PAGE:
Skip to main content

Intangible cultural heritage

Traditions, knowledge, craftsmanship techniques  
Photo: © UNESCO/James Muriuki

Setup and visiting of traditional landscape nativity scenes in the Salzkammergut region
Social practices in Upper Austria, inscribed 2015

  • Heimat- und Musealverein Ebensee

Traditional landscape nativity scenes ("Landschaftskrippen") are typical folk-religious nativity scenes depicting the birth of Christ embedded in local landscapes. Over time, originally small scenes developed into entire “landscapes” including hundreds of carved figurines that often filled entire rooms. Even today, people still visit private homes in the Salzkammergut region during the Advent season to view the hundreds of landscape nativity scenes set up each year, a fact that points to the unbroken significance of this tradition for this region’s populace.

Following Emperor Joseph II’s issuance of a decree in 1782 prohibiting the exhibition of the often highly ostentatious nativity scenes typical of that era, many people with good handcrafting skills began carving their own nativity figures and arraying them in their homes. So despite (or perhaps thanks to) this ban by the Habsburg monarchy, the Salzkammergut region saw the emergence of a special type of nativity scene during the 19th century. The uniqueness of these figurative and outsized landscape nativity scenes is also indicated by the local dialect’s distinction between Krippen (lit.: “cribs”) for the small, triangular scenes and Krippö to describe large landscape nativity scenes that fill an entire room. Also characteristic is the design, which depicts not only the Salzkammergut’s landscape but also the lives and work of farmers, shepherds, salt mine workers, woodworkers, hunters, and poachers as well as the alpine world in general.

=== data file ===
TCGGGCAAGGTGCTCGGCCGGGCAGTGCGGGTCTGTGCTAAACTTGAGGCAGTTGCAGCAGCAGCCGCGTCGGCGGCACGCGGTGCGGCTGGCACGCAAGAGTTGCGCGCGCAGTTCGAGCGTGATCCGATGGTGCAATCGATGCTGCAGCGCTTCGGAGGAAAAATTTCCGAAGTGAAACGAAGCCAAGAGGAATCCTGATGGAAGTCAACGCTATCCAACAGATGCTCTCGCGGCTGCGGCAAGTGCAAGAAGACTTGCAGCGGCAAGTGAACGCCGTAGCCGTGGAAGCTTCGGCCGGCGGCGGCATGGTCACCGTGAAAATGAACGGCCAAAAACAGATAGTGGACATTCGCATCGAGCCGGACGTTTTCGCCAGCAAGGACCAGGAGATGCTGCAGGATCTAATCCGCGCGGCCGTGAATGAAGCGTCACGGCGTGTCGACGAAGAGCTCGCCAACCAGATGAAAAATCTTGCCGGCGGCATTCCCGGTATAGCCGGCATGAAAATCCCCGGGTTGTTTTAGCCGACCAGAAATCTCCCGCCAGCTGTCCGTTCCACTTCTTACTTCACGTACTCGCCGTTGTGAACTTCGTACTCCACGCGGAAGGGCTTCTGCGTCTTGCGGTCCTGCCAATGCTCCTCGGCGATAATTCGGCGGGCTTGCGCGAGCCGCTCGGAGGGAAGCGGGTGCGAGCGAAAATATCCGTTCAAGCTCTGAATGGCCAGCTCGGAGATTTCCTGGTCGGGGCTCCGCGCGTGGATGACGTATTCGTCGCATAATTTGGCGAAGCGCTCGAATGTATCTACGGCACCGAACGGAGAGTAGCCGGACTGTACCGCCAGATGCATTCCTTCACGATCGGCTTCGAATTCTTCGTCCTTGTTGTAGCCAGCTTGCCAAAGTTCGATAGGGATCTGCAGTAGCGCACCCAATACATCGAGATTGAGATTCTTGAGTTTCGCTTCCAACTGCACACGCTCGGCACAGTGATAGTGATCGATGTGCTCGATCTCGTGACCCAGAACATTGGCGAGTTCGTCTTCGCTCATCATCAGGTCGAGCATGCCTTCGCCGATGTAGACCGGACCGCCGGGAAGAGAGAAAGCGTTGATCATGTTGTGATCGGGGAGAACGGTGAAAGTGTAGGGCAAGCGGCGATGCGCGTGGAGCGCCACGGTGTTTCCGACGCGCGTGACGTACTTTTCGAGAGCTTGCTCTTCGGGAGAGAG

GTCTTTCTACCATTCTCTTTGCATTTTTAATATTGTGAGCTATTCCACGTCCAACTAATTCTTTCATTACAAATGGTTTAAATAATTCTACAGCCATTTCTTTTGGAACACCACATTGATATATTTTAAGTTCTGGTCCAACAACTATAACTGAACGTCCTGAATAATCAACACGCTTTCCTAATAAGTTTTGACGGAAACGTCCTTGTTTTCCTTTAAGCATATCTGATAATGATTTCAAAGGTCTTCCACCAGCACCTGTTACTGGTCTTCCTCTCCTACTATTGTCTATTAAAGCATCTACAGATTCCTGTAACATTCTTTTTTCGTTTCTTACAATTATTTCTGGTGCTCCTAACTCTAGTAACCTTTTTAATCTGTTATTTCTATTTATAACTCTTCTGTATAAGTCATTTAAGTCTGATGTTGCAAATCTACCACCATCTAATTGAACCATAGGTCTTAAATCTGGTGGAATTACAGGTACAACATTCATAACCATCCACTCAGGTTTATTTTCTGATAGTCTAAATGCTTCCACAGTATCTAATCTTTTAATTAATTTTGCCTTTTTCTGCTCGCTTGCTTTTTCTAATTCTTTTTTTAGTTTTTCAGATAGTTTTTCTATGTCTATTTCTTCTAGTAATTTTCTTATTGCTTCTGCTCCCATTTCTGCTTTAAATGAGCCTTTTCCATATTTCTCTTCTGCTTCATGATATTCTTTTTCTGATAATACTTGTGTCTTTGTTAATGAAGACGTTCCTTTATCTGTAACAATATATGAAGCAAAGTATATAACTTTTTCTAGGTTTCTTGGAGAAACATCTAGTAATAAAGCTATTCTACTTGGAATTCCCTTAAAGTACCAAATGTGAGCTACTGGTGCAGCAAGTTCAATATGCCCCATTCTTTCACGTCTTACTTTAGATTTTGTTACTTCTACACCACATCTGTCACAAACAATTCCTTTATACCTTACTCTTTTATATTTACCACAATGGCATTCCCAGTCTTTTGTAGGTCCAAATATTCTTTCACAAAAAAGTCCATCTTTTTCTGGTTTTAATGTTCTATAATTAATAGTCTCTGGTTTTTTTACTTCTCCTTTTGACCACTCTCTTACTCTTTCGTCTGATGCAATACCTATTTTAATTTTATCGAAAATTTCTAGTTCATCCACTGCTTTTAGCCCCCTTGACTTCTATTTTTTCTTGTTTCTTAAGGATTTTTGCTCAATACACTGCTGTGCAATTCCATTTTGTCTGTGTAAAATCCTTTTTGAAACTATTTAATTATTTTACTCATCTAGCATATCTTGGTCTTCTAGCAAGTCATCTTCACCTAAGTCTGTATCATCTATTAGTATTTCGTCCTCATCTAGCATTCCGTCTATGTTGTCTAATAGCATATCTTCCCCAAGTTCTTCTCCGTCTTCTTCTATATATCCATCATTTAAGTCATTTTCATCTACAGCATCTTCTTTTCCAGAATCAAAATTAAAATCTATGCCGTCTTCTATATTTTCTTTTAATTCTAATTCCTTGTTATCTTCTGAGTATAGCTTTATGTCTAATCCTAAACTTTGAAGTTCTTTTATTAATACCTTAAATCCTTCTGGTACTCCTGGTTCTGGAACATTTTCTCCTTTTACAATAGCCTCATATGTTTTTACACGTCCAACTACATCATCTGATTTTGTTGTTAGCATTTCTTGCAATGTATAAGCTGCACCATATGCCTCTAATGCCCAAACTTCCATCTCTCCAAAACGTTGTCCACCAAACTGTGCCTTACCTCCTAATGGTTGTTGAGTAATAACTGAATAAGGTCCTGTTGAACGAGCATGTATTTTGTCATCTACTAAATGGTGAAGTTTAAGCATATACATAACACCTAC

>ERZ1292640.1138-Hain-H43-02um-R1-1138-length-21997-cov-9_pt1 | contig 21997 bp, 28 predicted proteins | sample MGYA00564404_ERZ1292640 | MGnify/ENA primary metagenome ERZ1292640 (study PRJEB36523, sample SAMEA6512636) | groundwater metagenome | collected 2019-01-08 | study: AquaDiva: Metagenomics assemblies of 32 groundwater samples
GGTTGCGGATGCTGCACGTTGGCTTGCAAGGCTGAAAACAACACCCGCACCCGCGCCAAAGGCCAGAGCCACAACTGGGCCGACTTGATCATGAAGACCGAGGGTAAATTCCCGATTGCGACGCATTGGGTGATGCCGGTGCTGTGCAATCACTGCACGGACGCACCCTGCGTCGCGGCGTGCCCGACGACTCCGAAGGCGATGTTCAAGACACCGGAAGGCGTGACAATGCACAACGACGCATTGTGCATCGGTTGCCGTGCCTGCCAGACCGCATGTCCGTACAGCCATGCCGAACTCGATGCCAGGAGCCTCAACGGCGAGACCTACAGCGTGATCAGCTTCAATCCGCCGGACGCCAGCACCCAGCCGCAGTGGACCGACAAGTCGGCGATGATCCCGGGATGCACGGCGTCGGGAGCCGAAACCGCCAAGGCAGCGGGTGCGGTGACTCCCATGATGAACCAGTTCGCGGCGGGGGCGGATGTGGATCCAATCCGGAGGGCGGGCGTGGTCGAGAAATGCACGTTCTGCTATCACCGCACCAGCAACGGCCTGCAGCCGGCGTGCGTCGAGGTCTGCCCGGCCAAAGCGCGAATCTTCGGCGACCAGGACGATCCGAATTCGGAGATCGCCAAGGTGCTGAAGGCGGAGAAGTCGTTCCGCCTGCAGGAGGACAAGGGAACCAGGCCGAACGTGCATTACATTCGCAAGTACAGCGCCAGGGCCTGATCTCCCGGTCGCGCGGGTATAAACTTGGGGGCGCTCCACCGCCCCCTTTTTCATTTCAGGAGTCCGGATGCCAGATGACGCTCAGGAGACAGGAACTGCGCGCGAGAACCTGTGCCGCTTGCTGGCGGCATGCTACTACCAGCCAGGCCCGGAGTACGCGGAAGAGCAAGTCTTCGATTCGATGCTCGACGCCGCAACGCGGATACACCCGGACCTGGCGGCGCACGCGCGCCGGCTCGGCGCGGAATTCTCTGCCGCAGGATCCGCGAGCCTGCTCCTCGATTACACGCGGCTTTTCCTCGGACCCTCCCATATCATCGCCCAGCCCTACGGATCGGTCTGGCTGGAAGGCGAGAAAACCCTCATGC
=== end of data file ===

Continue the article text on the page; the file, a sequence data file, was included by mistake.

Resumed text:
Not only are the art of carving is still passed on from one family generation to the next, but the designs of the numerous preserved scenes and the “proper” positioning of the manger and the individual figures are also part of this knowledge. The annual set-up of these scenes in private homes for the most part takes place on 8 December (the Feast of the Immaculate Conception). Families clear out entire rooms in order to use them entirely for the nativity scene and its viewing by members of the public doing the so-called Kripperlroas [nativity scene tour] from 8 December to 2 February (Candlemas).




Browse the list